Warren Buffett once famously described derivatives as financial weapons of mass destruction. Damning words indeed.
However, this didn’t stop Mr Buffett, the world’s third-richest man, declaring profits of $1.1 billion of derivative gains in the first nine months of last year.
Clearly, in the right hands, derivatives – and structured investments in general – can be a profitable and risk-sensitive part of any investor’s portfolio.
So what are the key elements family offices need to keep in mind when pursuing structured investments?
Transparency: Family offices must have a clear and accurate idea of what the embedded fees are in structured investment trades.
These fees are the foundation of whether derivatives will provide successful returns and it is possible, with the right expertise, to isolate and define them before taking the plunge.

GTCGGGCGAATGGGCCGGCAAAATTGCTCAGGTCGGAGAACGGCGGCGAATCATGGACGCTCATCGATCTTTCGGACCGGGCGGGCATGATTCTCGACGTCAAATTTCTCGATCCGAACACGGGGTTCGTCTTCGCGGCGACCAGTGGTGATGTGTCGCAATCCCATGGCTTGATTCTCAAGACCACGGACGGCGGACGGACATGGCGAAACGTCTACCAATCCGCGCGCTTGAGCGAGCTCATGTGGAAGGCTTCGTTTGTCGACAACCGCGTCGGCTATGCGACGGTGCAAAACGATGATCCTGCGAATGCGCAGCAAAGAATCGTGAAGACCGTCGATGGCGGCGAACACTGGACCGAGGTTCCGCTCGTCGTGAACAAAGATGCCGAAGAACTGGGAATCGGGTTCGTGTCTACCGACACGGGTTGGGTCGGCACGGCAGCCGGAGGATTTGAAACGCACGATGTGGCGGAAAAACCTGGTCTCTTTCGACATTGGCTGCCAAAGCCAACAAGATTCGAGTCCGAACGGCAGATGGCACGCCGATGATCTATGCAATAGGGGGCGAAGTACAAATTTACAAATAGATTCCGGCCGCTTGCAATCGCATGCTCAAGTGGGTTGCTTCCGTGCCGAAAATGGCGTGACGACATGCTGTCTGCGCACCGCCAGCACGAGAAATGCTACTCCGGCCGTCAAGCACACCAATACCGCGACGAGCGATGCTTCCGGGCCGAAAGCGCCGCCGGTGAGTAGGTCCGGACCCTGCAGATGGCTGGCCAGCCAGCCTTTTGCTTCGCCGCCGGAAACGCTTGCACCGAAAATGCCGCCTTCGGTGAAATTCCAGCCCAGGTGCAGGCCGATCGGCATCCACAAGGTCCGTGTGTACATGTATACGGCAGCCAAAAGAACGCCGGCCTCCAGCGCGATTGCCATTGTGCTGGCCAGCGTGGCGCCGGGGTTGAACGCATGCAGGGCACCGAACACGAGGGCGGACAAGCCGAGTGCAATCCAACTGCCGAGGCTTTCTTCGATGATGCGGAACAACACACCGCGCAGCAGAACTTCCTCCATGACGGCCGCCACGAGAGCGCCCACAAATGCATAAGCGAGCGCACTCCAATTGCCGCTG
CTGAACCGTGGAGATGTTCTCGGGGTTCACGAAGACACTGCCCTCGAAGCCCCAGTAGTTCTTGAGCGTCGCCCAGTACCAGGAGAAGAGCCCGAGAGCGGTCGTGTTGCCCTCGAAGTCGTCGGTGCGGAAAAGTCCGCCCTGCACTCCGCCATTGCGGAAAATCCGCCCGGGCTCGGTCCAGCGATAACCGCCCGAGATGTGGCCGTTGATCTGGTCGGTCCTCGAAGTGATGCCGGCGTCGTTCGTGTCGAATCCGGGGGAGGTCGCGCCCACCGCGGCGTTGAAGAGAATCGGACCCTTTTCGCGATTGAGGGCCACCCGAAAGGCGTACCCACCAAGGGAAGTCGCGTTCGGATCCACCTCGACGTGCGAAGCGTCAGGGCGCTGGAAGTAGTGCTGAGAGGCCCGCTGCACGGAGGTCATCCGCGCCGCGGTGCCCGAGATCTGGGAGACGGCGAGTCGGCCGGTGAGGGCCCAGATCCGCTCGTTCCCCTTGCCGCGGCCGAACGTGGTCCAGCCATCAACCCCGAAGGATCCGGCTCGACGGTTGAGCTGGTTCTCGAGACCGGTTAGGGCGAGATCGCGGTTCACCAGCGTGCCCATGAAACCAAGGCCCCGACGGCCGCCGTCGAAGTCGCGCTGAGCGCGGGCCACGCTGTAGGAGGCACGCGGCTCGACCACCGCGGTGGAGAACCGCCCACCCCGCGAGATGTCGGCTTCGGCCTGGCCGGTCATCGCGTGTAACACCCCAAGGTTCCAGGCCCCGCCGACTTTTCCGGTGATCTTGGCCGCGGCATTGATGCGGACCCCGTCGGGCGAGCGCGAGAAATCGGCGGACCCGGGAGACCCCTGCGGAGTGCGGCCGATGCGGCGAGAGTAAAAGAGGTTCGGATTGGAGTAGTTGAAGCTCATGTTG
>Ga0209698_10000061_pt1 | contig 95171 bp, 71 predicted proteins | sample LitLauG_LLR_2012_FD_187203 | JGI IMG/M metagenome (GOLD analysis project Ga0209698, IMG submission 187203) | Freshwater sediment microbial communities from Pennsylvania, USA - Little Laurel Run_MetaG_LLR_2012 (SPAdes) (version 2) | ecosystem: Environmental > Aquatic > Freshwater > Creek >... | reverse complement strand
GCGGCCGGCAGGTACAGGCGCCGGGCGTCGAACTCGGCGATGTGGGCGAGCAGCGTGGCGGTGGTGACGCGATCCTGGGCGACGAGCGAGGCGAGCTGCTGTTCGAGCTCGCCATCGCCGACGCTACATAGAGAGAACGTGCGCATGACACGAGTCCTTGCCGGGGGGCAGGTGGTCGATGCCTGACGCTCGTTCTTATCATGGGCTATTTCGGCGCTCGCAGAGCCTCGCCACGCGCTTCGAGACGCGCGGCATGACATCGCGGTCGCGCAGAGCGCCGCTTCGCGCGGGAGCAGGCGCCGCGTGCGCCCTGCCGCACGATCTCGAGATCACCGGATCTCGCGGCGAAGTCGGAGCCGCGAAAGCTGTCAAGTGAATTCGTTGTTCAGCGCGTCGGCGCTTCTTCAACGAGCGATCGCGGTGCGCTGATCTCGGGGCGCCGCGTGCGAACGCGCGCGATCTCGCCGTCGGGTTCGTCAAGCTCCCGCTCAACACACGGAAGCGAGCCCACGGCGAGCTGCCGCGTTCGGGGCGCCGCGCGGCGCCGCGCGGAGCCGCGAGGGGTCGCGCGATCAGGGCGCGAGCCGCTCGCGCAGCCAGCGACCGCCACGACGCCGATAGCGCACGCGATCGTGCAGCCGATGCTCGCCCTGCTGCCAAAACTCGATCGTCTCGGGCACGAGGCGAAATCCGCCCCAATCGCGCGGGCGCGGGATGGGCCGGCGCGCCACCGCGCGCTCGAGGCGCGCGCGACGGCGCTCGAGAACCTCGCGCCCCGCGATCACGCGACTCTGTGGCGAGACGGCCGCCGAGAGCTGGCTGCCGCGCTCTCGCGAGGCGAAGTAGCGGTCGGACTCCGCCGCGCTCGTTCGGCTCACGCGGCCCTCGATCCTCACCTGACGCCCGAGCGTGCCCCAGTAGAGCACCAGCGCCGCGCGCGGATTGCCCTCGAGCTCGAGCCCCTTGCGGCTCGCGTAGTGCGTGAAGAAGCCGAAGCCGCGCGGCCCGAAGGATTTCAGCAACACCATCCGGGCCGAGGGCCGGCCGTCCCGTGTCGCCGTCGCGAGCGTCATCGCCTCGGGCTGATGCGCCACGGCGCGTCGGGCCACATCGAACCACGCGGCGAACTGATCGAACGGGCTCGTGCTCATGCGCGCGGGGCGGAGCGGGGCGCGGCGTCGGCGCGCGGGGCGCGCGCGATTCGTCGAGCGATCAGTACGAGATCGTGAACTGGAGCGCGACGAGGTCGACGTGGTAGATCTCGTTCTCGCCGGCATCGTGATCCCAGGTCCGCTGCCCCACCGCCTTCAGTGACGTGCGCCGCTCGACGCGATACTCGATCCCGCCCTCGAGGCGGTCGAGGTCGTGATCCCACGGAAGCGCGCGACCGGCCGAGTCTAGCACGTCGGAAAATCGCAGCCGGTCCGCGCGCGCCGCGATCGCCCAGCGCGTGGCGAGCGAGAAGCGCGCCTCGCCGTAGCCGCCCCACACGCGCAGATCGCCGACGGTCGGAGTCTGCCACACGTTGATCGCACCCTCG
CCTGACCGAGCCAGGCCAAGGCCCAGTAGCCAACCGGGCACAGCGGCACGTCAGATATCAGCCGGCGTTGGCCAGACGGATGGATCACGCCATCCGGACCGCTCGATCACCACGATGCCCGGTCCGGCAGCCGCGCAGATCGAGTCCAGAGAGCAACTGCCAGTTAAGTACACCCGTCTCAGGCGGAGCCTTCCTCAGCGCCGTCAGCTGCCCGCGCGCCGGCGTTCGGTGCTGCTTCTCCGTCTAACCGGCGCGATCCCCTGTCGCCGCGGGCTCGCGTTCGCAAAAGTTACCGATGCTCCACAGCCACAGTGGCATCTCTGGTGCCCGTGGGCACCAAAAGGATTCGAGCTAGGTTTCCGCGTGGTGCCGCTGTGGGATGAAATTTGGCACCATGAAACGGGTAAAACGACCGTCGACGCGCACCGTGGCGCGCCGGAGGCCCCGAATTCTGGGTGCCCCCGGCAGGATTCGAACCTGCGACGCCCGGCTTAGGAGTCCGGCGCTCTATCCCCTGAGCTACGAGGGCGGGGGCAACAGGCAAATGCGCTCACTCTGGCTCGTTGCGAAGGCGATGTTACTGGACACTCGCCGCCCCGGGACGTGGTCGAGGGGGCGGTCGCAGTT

Variety: One of the pitfalls of investing in derivatives through traditional investment banks is that they typically only provide access to their own products. This is not always in a family office’s best interest.
However, having access to a dozen or more trading desks can drastically improve an organisation’s ability to optimise investment in structured products.
Do your research: Many family offices are not even considering structured investments, largely due to negative press and market assumptions as to their integrity.
But with the right knowledge and tools at your fingertips, there is no reason why structured investments can’t deliver significant value.
Choosing the right partners: Finding the expertise required to maximise the profitability of structured investments can be a challenge – particularly if you are lacking the abilities in-house.
When selecting an appropriate partner, consider whether they offer truly independent advice, as well as access to state-of-the-art pricing models and clear fee structures.
Affinity Capital offers family offices a range of services in the derivatives and structured investments niche, providing transparent, expert analysis in this complicated area.